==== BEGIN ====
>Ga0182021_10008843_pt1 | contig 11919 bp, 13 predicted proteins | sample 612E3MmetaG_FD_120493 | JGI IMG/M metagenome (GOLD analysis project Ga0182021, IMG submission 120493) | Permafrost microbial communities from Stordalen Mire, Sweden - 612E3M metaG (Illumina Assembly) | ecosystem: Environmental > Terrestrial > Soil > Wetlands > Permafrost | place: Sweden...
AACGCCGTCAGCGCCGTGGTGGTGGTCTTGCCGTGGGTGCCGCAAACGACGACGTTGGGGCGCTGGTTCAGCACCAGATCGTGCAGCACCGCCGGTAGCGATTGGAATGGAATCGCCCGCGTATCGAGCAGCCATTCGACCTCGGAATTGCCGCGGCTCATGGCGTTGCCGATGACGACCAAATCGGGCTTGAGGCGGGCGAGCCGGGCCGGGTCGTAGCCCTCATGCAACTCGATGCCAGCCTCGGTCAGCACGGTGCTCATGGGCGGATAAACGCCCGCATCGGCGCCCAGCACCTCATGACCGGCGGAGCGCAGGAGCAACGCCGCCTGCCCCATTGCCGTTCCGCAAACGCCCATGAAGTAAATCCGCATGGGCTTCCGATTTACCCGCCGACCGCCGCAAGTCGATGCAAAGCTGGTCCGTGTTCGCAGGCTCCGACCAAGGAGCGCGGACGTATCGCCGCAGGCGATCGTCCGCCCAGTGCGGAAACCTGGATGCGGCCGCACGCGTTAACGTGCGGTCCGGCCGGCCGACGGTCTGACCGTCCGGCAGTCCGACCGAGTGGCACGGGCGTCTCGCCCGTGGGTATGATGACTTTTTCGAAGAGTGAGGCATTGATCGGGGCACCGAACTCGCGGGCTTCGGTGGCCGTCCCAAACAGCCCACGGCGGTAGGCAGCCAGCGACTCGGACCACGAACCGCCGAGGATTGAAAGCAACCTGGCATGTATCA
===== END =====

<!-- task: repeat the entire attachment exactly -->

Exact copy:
>Ga0182021_10008843_pt1 | contig 11919 bp, 13 predicted proteins | sample 612E3MmetaG_FD_120493 | JGI IMG/M metagenome (GOLD analysis project Ga0182021, IMG submission 120493) | Permafrost microbial communities from Stordalen Mire, Sweden - 612E3M metaG (Illumina Assembly) | ecosystem: Environmental > Terrestrial > Soil > Wetlands > Permafrost | place: Sweden...
AACGCCGTCAGCGCCGTGGTGGTGGTCTTGCCGTGGGTGCCGCAAACGACGACGTTGGGGCGCTGGTTCAGCACCAGATCGTGCAGCACCGCCGGTAGCGATTGGAATGGAATCGCCCGCGTATCGAGCAGCCATTCGACCTCGGAATTGCCGCGGCTCATGGCGTTGCCGATGACGACCAAATCGGGCTTGAGGCGGGCGAGCCGGGCCGGGTCGTAGCCCTCATGCAACTCGATGCCAGCCTCGGTCAGCACGGTGCTCATGGGCGGATAAACGCCCGCATCGGCGCCCAGCACCTCATGACCGGCGGAGCGCAGGAGCAACGCCGCCTGCCCCATTGCCGTTCCGCAAACGCCCATGAAGTAAATCCGCATGGGCTTCCGATTTACCCGCCGACCGCCGCAAGTCGATGCAAAGCTGGTCCGTGTTCGCAGGCTCCGACCAAGGAGCGCGGACGTATCGCCGCAGGCGATCGTCCGCCCAGTGCGGAAACCTGGATGCGGCCGCACGCGTTAACGTGCGGTCCGGCCGGCCGACGGTCTGACCGTCCGGCAGTCCGACCGAGTGGCACGGGCGTCTCGCCCGTGGGTATGATGACTTTTTCGAAGAGTGAGGCATTGATCGGGGCACCGAACTCGCGGGCTTCGGTGGCCGTCCCAAACAGCCCACGGCGGTAGGCAGCCAGCGACTCGGACCACGAACCGCCGAGGATTGAAAGCAACCTGGCATGTATCA